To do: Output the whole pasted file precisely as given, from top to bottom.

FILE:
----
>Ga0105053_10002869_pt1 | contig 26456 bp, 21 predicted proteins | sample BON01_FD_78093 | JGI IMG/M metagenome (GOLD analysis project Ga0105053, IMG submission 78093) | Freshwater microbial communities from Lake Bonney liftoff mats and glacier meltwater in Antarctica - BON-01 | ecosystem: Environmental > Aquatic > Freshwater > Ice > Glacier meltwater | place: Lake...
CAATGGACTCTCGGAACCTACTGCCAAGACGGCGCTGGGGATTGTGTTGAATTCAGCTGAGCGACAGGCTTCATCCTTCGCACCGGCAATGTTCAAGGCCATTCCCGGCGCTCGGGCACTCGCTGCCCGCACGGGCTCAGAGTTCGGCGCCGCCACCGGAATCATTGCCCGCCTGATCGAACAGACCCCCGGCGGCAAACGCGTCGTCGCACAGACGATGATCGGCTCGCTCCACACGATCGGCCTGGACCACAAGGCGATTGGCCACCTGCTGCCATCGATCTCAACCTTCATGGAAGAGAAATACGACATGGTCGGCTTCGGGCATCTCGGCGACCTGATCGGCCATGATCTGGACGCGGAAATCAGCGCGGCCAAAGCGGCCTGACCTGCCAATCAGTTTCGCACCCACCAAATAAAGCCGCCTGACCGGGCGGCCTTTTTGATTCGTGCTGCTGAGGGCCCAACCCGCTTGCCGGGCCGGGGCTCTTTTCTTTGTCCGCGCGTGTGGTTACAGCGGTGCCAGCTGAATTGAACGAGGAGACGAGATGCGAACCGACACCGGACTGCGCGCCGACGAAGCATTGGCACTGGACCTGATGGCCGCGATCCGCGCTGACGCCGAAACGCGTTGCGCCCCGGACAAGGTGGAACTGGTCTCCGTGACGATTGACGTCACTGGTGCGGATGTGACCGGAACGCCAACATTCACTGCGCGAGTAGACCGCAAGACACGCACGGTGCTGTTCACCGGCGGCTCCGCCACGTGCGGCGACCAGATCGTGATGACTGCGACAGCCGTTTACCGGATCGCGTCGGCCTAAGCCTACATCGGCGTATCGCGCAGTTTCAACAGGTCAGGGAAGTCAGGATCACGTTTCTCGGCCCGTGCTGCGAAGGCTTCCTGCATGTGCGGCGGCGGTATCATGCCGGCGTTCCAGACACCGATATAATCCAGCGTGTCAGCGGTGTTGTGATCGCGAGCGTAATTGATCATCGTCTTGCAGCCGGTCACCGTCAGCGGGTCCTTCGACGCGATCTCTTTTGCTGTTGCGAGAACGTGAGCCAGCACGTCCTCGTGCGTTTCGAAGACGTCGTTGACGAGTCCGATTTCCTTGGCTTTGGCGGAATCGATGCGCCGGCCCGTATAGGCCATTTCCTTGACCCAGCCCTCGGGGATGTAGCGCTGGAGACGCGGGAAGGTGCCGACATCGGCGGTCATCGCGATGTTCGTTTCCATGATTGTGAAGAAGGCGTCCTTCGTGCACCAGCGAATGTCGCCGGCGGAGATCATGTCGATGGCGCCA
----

>Ga0105053_10002869_pt1 | contig 26456 bp, 21 predicted proteins | sample BON01_FD_78093 | JGI IMG/M metagenome (GOLD analysis project Ga0105053, IMG submission 78093) | Freshwater microbial communities from Lake Bonney liftoff mats and glacier meltwater in Antarctica - BON-01 | ecosystem: Environmental > Aquatic > Freshwater > Ice > Glacier meltwater | place: Lake...
CAATGGACTCTCGGAACCTACTGCCAAGACGGCGCTGGGGATTGTGTTGAATTCAGCTGAGCGACAGGCTTCATCCTTCGCACCGGCAATGTTCAAGGCCATTCCCGGCGCTCGGGCACTCGCTGCCCGCACGGGCTCAGAGTTCGGCGCCGCCACCGGAATCATTGCCCGCCTGATCGAACAGACCCCCGGCGGCAAACGCGTCGTCGCACAGACGATGATCGGCTCGCTCCACACGATCGGCCTGGACCACAAGGCGATTGGCCACCTGCTGCCATCGATCTCAACCTTCATGGAAGAGAAATACGACATGGTCGGCTTCGGGCATCTCGGCGACCTGATCGGCCATGATCTGGACGCGGAAATCAGCGCGGCCAAAGCGGCCTGACCTGCCAATCAGTTTCGCACCCACCAAATAAAGCCGCCTGACCGGGCGGCCTTTTTGATTCGTGCTGCTGAGGGCCCAACCCGCTTGCCGGGCCGGGGCTCTTTTCTTTGTCCGCGCGTGTGGTTACAGCGGTGCCAGCTGAATTGAACGAGGAGACGAGATGCGAACCGACACCGGACTGCGCGCCGACGAAGCATTGGCACTGGACCTGATGGCCGCGATCCGCGCTGACGCCGAAACGCGTTGCGCCCCGGACAAGGTGGAACTGGTCTCCGTGACGATTGACGTCACTGGTGCGGATGTGACCGGAACGCCAACATTCACTGCGCGAGTAGACCGCAAGACACGCACGGTGCTGTTCACCGGCGGCTCCGCCACGTGCGGCGACCAGATCGTGATGACTGCGACAGCCGTTTACCGGATCGCGTCGGCCTAAGCCTACATCGGCGTATCGCGCAGTTTCAACAGGTCAGGGAAGTCAGGATCACGTTTCTCGGCCCGTGCTGCGAAGGCTTCCTGCATGTGCGGCGGCGGTATCATGCCGGCGTTCCAGACACCGATATAATCCAGCGTGTCAGCGGTGTTGTGATCGCGAGCGTAATTGATCATCGTCTTGCAGCCGGTCACCGTCAGCGGGTCCTTCGACGCGATCTCTTTTGCTGTTGCGAGAACGTGAGCCAGCACGTCCTCGTGCGTTTCGAAGACGTCGTTGACGAGTCCGATTTCCTTGGCTTTGGCGGAATCGATGCGCCGGCCCGTATAGGCCATTTCCTTGACCCAGCCCTCGGGGATGTAGCGCTGGAGACGCGGGAAGGTGCCGACATCGGCGGTCATCGCGATGTTCGTTTCCATGATTGTGAAGAAGGCGTCCTTCGTGCACCAGCGAATGTCGCCGGCGGAGATCATGTCGATGGCGCCA